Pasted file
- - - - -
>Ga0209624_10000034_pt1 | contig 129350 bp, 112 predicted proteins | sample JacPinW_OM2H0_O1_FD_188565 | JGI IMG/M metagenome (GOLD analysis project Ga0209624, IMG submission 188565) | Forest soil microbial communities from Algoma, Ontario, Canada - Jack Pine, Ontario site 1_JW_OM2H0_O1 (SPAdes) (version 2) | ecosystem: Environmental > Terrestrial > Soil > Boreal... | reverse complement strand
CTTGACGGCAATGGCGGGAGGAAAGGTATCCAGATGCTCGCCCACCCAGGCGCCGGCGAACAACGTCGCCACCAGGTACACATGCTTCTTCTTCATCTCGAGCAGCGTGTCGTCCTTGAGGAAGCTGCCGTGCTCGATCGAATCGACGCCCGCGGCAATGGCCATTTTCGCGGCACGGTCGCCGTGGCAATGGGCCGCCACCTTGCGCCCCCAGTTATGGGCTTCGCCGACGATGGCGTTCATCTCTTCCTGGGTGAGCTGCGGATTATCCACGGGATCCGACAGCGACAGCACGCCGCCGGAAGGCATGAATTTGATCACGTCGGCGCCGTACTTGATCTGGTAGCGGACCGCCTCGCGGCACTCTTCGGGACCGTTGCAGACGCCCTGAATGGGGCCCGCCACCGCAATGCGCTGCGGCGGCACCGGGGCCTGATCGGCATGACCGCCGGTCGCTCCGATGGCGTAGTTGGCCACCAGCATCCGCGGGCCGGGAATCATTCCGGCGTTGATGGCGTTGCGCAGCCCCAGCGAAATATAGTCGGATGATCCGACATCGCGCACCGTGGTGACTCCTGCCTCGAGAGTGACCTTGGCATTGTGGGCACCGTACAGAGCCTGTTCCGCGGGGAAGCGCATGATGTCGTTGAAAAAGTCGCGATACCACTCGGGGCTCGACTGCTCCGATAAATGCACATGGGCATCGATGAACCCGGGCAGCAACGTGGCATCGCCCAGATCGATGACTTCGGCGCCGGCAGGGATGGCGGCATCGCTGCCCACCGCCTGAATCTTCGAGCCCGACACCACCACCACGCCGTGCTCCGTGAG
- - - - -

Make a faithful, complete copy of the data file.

>Ga0209624_10000034_pt1 | contig 129350 bp, 112 predicted proteins | sample JacPinW_OM2H0_O1_FD_188565 | JGI IMG/M metagenome (GOLD analysis project Ga0209624, IMG submission 188565) | Forest soil microbial communities from Algoma, Ontario, Canada - Jack Pine, Ontario site 1_JW_OM2H0_O1 (SPAdes) (version 2) | ecosystem: Environmental > Terrestrial > Soil > Boreal... | reverse complement strand
CTTGACGGCAATGGCGGGAGGAAAGGTATCCAGATGCTCGCCCACCCAGGCGCCGGCGAACAACGTCGCCACCAGGTACACATGCTTCTTCTTCATCTCGAGCAGCGTGTCGTCCTTGAGGAAGCTGCCGTGCTCGATCGAATCGACGCCCGCGGCAATGGCCATTTTCGCGGCACGGTCGCCGTGGCAATGGGCCGCCACCTTGCGCCCCCAGTTATGGGCTTCGCCGACGATGGCGTTCATCTCTTCCTGGGTGAGCTGCGGATTATCCACGGGATCCGACAGCGACAGCACGCCGCCGGAAGGCATGAATTTGATCACGTCGGCGCCGTACTTGATCTGGTAGCGGACCGCCTCGCGGCACTCTTCGGGACCGTTGCAGACGCCCTGAATGGGGCCCGCCACCGCAATGCGCTGCGGCGGCACCGGGGCCTGATCGGCATGACCGCCGGTCGCTCCGATGGCGTAGTTGGCCACCAGCATCCGCGGGCCGGGAATCATTCCGGCGTTGATGGCGTTGCGCAGCCCCAGCGAAATATAGTCGGATGATCCGACATCGCGCACCGTGGTGACTCCTGCCTCGAGAGTGACCTTGGCATTGTGGGCACCGTACAGAGCCTGTTCCGCGGGGAAGCGCATGATGTCGTTGAAAAAGTCGCGATACCACTCGGGGCTCGACTGCTCCGATAAATGCACATGGGCATCGATGAACCCGGGCAGCAACGTGGCATCGCCCAGATCGATGACTTCGGCGCCGGCAGGGATGGCGGCATCGCTGCCCACCGCCTGAATCTTCGAGCCCGACACCACCACCACGCCGTGCTCCGTGAG